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Using CLI's renderRequest to bulk restore deleted pages on Confluence

So yesterday a user accidentally deleted a pagetree containing 160 pages. The question was, how to restore all of those pages without having to click "Restore" and "OK" 160 times.


The answer? The venerable @Bob Swift {Appfire}'s Confluence CLI!

How to restore a single page with CLI

CLI does not have a function to restore a deleted page, but if you look at a confirmation page's source (example: https://YOURATLASSIANSITE/pages/restoretrashitem.action?key=MS&contentId=139634347), you'll see it is just making a POST request. Reading HTML source and finding POST requests is an old-school web stuff, which thankfully Atlassian has chosen to not make overly complicated with Javascript and things I don't understand. I'll include some resources about this at the end.




  • key
  • contentID

CLI has an incredibly useful action called renderRequest which can make that POST request using the same credentials you are using with CLI. It's kind of like using curl but without having to mess with any authentication stuff.

The full command looks like this:

acli wiki --action renderRequest --request "/pages/dorestoretrashitem.action" --requestType POST --type FORM_URL_ENCODED --requestParameters="key=MS&contentId=139634347" 

That command would restore the single page in the MS space with an ID of 139634347.

Restore ALL the pages with CLI

So we've figured out how to use renderRequest to replace a single page. But as you might recall our user accidentally deleted 160 pages. We want to restore all of those.

For that, we will use CLI's runFromTrashList allows you to iterate through every single page in the Trash, and run a given action against each one. In our case, it will be the renderRequest action that does the restore.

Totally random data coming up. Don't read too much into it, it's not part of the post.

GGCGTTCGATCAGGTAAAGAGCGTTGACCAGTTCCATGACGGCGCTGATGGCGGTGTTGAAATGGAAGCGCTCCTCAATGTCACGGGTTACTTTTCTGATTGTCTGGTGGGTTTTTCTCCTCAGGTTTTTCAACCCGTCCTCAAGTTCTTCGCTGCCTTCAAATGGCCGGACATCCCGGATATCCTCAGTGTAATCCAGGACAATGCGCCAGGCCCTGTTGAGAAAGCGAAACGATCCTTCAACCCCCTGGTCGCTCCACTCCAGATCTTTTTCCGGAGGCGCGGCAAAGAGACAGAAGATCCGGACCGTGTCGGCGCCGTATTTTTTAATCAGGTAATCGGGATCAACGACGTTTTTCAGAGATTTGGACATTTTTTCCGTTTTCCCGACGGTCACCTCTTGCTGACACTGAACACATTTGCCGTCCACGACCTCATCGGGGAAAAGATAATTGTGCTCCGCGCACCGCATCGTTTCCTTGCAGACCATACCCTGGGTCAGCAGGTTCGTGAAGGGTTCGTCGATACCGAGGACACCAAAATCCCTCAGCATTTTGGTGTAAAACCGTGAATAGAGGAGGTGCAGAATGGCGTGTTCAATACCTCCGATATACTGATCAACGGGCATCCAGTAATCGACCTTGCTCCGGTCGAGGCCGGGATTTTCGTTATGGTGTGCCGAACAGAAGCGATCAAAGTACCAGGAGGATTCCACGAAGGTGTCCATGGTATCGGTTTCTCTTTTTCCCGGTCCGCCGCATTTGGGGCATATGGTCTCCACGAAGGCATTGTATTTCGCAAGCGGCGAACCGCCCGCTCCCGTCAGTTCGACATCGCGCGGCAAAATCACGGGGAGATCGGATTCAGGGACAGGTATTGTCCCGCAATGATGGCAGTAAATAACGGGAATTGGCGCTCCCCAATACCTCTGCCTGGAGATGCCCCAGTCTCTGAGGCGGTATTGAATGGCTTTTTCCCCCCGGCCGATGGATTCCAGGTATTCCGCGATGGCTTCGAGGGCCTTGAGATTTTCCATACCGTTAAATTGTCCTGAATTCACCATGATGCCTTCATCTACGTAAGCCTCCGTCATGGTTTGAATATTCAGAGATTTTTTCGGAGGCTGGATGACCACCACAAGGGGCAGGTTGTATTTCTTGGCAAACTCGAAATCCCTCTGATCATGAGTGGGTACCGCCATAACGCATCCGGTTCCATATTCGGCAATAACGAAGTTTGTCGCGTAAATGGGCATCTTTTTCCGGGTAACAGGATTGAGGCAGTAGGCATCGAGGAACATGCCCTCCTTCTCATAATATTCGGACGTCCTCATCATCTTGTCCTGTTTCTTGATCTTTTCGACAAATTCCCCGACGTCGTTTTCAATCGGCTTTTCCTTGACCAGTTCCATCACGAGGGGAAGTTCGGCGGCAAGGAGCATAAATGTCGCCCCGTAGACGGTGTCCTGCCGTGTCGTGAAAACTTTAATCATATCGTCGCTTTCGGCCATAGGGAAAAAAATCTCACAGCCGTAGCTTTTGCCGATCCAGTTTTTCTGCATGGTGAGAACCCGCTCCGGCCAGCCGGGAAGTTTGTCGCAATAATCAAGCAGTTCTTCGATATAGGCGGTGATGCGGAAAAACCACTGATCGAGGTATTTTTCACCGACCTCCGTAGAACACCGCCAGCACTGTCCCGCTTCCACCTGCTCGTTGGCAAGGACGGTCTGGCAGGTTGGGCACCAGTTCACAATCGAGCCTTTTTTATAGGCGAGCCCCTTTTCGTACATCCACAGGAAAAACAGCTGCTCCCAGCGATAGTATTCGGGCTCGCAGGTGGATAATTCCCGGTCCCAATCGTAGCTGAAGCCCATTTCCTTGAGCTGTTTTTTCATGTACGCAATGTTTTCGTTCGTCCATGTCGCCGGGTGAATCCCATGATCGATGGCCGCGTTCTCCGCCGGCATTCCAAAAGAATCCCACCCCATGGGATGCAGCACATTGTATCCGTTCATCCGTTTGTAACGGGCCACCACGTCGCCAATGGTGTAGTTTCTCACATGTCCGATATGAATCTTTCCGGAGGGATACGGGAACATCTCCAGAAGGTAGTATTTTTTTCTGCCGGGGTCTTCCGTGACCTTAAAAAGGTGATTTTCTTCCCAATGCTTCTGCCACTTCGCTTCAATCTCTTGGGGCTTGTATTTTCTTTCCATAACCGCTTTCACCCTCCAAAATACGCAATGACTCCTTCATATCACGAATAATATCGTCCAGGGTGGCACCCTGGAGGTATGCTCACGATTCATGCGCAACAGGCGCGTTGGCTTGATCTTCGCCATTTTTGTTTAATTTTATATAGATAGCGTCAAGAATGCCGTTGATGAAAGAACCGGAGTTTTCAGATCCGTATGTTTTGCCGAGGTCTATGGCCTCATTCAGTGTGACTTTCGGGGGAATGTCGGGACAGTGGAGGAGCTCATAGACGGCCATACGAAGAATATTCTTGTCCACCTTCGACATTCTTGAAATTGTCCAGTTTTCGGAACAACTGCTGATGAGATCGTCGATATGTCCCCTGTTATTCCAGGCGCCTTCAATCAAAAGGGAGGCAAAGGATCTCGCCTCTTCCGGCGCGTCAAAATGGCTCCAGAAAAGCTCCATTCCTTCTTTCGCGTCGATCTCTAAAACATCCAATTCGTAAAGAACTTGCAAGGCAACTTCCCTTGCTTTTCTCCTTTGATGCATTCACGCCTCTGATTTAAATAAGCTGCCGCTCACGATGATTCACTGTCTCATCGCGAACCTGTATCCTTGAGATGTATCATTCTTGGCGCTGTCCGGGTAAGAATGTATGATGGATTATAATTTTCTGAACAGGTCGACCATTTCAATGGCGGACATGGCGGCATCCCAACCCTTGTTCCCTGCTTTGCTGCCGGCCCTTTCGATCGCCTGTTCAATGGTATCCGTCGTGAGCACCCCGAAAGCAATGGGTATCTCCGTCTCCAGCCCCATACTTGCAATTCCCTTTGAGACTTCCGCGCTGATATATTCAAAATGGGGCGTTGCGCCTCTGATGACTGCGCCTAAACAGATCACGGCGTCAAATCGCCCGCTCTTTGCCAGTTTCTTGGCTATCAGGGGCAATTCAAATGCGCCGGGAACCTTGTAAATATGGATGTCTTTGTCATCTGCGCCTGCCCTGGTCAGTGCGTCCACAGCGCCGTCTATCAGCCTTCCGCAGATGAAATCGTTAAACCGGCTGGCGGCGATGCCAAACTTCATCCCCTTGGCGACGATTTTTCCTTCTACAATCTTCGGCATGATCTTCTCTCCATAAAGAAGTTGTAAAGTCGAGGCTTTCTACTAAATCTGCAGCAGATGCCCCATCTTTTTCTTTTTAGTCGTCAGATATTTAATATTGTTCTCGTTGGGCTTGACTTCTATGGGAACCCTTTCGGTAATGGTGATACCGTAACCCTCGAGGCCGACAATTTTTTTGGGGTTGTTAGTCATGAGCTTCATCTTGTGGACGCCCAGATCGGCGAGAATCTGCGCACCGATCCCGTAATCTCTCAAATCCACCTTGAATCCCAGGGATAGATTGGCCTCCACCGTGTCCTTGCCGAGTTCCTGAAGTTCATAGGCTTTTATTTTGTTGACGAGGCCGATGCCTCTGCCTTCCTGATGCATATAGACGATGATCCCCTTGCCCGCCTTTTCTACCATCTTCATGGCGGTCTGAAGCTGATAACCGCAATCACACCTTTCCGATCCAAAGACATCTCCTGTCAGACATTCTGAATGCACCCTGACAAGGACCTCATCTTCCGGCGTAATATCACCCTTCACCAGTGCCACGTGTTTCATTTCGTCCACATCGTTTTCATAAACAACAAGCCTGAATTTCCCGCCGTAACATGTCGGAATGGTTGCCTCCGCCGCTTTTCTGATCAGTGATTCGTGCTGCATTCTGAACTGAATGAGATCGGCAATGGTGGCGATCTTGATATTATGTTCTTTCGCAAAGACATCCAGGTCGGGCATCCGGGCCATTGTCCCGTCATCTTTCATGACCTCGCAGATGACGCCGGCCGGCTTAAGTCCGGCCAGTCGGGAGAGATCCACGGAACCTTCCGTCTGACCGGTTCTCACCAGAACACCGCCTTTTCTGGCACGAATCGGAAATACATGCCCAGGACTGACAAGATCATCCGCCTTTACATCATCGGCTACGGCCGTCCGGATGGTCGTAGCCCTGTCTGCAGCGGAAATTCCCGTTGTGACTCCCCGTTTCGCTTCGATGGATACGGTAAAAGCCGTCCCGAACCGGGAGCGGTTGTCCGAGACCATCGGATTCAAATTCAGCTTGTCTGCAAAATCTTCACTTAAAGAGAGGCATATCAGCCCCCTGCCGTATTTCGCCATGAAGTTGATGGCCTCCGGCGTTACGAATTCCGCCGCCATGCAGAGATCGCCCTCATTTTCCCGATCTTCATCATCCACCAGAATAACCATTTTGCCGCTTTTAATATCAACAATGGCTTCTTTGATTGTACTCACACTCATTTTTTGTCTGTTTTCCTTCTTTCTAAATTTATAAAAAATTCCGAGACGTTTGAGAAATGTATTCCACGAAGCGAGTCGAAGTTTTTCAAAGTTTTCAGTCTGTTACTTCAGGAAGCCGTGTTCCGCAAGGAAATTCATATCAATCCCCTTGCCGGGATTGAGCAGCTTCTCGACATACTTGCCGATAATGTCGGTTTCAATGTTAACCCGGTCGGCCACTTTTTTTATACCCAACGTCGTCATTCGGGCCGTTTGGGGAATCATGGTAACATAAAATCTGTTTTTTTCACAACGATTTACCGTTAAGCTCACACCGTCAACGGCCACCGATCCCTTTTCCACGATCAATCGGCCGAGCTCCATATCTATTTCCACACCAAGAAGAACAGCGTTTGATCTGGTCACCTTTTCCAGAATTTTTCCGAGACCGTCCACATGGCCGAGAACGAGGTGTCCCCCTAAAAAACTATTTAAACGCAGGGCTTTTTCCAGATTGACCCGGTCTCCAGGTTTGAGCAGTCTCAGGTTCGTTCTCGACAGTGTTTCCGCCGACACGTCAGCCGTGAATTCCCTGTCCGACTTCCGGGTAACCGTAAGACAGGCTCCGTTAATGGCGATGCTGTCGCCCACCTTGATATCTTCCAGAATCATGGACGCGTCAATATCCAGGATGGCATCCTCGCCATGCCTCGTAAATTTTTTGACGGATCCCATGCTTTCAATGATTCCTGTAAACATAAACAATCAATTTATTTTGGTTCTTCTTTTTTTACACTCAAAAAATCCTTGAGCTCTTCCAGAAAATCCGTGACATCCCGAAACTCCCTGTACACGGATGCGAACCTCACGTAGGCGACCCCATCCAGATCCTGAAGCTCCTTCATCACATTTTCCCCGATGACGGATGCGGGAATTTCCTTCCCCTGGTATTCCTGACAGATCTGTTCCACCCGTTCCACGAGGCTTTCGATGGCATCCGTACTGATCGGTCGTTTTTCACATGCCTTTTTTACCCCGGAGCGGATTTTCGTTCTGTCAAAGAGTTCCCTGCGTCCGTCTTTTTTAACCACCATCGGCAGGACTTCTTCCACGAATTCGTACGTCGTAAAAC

Here is the command: 

acli wiki --action runFromTrashList --space MS --common '-a renderRequest --request "/pages/dorestoretrashitem.action" --requestType POST --type FORM_URL_ENCODED --requestParameters=key=MS&contentId=@contentId@'

So then, we are looking for all trashed pages in the MS space, and running the same renderRequest command, replacing contentId with each page in turn. 

Sharp-eyed readers will notice that the requestParameters are not double-quoted in the this command. It's... a quoting thing. I don't fully understand it, but at least on a Mac, it seems to have worked. You may need to play around with different quoting mechanisms if you run into problems, which leads us to this last bit:

You really should TEST THIS ON A DEVELOPMENT SYSTEM before trying it on Production. (Although this is a restore operation, so the worst thing that happens is you don't restore the page and have to go and figure out what went wrong.)



One bummer about restoring pages from the trash is that they end up at the root level of the space. As the documentation advises, you or the user will need to go to Space Tools > Reorder Pages to drag all of the restored pages back into the hierarchy, which yeah, will not be fun with 160 pages.

Waaay back in 2018, @Jonathan Smith suggested:

you could also just view the hierarchy from DEV and recreate the structure in PROD.

That's good advice, if you have a DEV instance handy.

Tested on Server and Cloud

I tested this on Confluence Server and Cloud, and was happy to see that it worked on both platforms! Yay for Atlassian not changing this mechanism when they moved it to the Cloud.

Also - I just gotta say again, thank you to @Bob Swift {Appfire} for the truly amazing tool he and his team have created.



Andy Gladstone
Community Leader
Community Leader
Community Leaders are connectors, ambassadors, and mentors. On the online community, they serve as thought leaders, product experts, and moderators.
Mar 22, 2023

@Darryl Lee thanks for this article and for turning a user mistake into a learning experience.

Like # people like this

Hi @Darryl Lee – Amelie from Appfire's product team here. Thanks for sharing this inspiring use case!

We'd love to learn more about how you're using the CLI. Would you be open to jumping on a quick call to chat about it? 

Cheers, Amelie

Like Dave Liao likes this
Dave Liao
Community Leader
Community Leader
Community Leaders are connectors, ambassadors, and mentors. On the online community, they serve as thought leaders, product experts, and moderators.
Apr 04, 2023 • edited

@Darryl Lee - CLI to the rescue! 🙌

I remember useing CLI for Jira back in the day to instantiate a bunch of accounts. Such a glorious timesaver.

I now have CLI for Jira Cloud on one of my production Cloud instances. Because it's awesome.

Like # people like this


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